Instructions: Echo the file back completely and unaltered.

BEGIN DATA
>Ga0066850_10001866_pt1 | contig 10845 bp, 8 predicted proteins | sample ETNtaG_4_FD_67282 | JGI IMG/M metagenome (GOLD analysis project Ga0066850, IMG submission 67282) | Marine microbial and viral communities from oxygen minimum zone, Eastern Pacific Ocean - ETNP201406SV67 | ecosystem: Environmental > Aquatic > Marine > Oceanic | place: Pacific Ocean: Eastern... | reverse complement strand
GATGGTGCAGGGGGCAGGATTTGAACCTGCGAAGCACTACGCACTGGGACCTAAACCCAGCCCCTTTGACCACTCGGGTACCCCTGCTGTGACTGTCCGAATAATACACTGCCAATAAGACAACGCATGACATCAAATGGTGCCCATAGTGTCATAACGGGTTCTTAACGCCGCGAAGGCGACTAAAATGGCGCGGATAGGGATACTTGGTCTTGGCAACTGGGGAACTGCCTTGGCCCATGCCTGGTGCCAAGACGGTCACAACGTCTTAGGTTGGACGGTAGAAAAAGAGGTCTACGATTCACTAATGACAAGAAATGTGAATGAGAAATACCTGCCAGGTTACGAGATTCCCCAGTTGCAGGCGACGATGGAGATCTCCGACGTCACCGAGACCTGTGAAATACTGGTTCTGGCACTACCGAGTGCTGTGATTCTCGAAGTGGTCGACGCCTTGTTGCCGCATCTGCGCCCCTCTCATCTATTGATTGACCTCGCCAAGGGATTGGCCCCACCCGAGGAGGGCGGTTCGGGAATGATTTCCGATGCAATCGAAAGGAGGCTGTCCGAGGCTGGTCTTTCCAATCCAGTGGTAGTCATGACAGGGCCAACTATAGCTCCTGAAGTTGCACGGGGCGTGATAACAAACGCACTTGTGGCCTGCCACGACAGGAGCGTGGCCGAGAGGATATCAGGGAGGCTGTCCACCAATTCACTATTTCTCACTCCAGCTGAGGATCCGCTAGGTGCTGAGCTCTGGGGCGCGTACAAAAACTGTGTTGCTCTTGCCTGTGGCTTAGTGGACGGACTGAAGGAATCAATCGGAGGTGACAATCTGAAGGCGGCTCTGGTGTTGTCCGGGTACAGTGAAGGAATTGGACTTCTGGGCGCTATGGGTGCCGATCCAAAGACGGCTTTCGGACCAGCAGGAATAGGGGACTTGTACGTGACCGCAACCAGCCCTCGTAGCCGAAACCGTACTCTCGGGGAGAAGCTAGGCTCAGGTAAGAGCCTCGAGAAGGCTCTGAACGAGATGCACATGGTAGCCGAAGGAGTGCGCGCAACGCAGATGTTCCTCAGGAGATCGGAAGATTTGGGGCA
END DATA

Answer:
>Ga0066850_10001866_pt1 | contig 10845 bp, 8 predicted proteins | sample ETNtaG_4_FD_67282 | JGI IMG/M metagenome (GOLD analysis project Ga0066850, IMG submission 67282) | Marine microbial and viral communities from oxygen minimum zone, Eastern Pacific Ocean - ETNP201406SV67 | ecosystem: Environmental > Aquatic > Marine > Oceanic | place: Pacific Ocean: Eastern... | reverse complement strand
GATGGTGCAGGGGGCAGGATTTGAACCTGCGAAGCACTACGCACTGGGACCTAAACCCAGCCCCTTTGACCACTCGGGTACCCCTGCTGTGACTGTCCGAATAATACACTGCCAATAAGACAACGCATGACATCAAATGGTGCCCATAGTGTCATAACGGGTTCTTAACGCCGCGAAGGCGACTAAAATGGCGCGGATAGGGATACTTGGTCTTGGCAACTGGGGAACTGCCTTGGCCCATGCCTGGTGCCAAGACGGTCACAACGTCTTAGGTTGGACGGTAGAAAAAGAGGTCTACGATTCACTAATGACAAGAAATGTGAATGAGAAATACCTGCCAGGTTACGAGATTCCCCAGTTGCAGGCGACGATGGAGATCTCCGACGTCACCGAGACCTGTGAAATACTGGTTCTGGCACTACCGAGTGCTGTGATTCTCGAAGTGGTCGACGCCTTGTTGCCGCATCTGCGCCCCTCTCATCTATTGATTGACCTCGCCAAGGGATTGGCCCCACCCGAGGAGGGCGGTTCGGGAATGATTTCCGATGCAATCGAAAGGAGGCTGTCCGAGGCTGGTCTTTCCAATCCAGTGGTAGTCATGACAGGGCCAACTATAGCTCCTGAAGTTGCACGGGGCGTGATAACAAACGCACTTGTGGCCTGCCACGACAGGAGCGTGGCCGAGAGGATATCAGGGAGGCTGTCCACCAATTCACTATTTCTCACTCCAGCTGAGGATCCGCTAGGTGCTGAGCTCTGGGGCGCGTACAAAAACTGTGTTGCTCTTGCCTGTGGCTTAGTGGACGGACTGAAGGAATCAATCGGAGGTGACAATCTGAAGGCGGCTCTGGTGTTGTCCGGGTACAGTGAAGGAATTGGACTTCTGGGCGCTATGGGTGCCGATCCAAAGACGGCTTTCGGACCAGCAGGAATAGGGGACTTGTACGTGACCGCAACCAGCCCTCGTAGCCGAAACCGTACTCTCGGGGAGAAGCTAGGCTCAGGTAAGAGCCTCGAGAAGGCTCTGAACGAGATGCACATGGTAGCCGAAGGAGTGCGCGCAACGCAGATGTTCCTCAGGAGATCGGAAGATTTGGGGCA